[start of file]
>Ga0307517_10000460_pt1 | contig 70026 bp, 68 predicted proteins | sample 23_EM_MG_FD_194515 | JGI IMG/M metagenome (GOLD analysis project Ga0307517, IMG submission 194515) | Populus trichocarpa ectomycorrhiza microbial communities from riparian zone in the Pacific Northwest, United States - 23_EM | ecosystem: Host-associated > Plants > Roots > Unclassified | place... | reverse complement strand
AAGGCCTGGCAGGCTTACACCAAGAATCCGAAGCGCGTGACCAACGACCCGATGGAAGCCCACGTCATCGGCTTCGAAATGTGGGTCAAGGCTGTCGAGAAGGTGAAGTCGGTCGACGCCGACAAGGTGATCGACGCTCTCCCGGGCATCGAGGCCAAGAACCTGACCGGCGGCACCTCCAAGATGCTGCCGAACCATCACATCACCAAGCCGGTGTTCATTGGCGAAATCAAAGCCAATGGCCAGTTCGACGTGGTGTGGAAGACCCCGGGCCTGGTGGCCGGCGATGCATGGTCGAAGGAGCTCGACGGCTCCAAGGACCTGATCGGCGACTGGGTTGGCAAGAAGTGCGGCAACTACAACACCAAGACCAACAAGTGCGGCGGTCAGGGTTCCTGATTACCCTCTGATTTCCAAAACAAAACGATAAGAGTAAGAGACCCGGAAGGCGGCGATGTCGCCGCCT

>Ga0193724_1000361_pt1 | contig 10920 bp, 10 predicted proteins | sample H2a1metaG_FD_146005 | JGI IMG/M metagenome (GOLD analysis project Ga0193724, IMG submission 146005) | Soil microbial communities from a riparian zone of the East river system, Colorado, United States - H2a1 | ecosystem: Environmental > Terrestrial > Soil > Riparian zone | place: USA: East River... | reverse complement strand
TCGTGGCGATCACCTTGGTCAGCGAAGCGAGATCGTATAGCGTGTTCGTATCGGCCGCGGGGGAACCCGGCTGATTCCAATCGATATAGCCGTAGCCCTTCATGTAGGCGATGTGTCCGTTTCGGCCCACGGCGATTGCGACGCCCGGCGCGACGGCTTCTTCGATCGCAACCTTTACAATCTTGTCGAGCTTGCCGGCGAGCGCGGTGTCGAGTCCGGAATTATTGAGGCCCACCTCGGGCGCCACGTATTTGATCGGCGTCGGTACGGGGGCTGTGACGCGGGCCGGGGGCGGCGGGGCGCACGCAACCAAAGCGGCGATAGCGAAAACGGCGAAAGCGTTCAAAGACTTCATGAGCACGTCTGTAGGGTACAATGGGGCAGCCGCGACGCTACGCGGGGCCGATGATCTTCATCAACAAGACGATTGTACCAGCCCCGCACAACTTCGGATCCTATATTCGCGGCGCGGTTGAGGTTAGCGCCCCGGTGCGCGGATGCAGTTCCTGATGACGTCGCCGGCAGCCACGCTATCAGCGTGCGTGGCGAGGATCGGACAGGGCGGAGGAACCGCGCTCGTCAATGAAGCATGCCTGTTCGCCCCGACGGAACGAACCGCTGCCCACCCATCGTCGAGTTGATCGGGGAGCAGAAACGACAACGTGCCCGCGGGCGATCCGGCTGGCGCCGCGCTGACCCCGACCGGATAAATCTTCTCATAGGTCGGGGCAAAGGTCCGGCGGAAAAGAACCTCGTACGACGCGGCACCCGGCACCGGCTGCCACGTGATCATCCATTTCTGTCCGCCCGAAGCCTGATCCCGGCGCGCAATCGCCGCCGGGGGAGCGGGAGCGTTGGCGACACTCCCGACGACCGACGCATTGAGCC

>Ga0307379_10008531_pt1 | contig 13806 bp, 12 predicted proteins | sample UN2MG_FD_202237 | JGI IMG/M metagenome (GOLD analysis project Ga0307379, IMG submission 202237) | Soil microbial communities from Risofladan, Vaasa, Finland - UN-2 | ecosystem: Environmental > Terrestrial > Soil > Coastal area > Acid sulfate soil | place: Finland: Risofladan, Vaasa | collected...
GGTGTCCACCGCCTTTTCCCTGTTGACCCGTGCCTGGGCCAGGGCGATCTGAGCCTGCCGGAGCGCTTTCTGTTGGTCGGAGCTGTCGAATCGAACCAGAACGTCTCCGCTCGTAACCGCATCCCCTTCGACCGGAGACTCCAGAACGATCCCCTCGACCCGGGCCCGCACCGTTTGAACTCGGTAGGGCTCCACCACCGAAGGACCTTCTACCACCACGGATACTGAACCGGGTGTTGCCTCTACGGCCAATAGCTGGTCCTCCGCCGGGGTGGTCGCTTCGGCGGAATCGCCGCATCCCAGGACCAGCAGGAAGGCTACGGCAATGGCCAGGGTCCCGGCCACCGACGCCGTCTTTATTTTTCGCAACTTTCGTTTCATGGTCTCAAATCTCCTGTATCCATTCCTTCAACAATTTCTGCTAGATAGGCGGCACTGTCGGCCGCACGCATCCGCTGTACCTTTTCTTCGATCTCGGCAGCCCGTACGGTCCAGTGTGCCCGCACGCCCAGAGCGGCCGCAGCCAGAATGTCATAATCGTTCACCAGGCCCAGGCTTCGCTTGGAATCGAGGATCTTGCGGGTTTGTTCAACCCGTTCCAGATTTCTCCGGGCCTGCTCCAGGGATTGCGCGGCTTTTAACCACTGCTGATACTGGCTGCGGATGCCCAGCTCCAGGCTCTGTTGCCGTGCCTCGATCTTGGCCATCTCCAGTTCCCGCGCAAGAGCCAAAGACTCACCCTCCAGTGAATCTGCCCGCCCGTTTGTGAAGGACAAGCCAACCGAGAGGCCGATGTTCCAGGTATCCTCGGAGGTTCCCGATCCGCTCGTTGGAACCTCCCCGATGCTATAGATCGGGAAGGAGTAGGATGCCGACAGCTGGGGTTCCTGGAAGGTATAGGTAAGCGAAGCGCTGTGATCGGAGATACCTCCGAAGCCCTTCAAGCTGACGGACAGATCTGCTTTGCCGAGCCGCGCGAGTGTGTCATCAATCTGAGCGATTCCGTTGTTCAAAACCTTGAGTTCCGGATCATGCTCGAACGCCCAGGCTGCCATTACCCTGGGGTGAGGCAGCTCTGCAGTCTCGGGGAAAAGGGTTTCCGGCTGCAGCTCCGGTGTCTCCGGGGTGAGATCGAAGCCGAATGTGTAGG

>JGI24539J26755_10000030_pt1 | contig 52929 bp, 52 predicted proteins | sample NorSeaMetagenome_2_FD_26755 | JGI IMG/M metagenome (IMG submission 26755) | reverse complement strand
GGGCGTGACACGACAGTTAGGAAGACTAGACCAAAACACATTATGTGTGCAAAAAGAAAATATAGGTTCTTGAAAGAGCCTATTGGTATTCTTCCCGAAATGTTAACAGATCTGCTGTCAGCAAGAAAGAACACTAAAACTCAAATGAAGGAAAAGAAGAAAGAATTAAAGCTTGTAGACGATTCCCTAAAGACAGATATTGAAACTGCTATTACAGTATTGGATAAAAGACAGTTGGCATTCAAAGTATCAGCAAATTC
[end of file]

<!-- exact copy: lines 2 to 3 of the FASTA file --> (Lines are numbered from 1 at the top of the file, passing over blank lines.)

AAGGCCTGGCAGGCTTACACCAAGAATCCGAAGCGCGTGACCAACGACCCGATGGAAGCCCACGTCATCGGCTTCGAAATGTGGGTCAAGGCTGTCGAGAAGGTGAAGTCGGTCGACGCCGACAAGGTGATCGACGCTCTCCCGGGCATCGAGGCCAAGAACCTGACCGGCGGCACCTCCAAGATGCTGCCGAACCATCACATCACCAAGCCGGTGTTCATTGGCGAAATCAAAGCCAATGGCCAGTTCGACGTGGTGTGGAAGACCCCGGGCCTGGTGGCCGGCGATGCATGGTCGAAGGAGCTCGACGGCTCCAAGGACCTGATCGGCGACTGGGTTGGCAAGAAGTGCGGCAACTACAACACCAAGACCAACAAGTGCGGCGGTCAGGGTTCCTGATTACCCTCTGATTTCCAAAACAAAACGATAAGAGTAAGAGACCCGGAAGGCGGCGATGTCGCCGCCT

>Ga0193724_1000361_pt1 | contig 10920 bp, 10 predicted proteins | sample H2a1metaG_FD_146005 | JGI IMG/M metagenome (GOLD analysis project Ga0193724, IMG submission 146005) | Soil microbial communities from a riparian zone of the East river system, Colorado, United States - H2a1 | ecosystem: Environmental > Terrestrial > Soil > Riparian zone | place: USA: East River... | reverse complement strand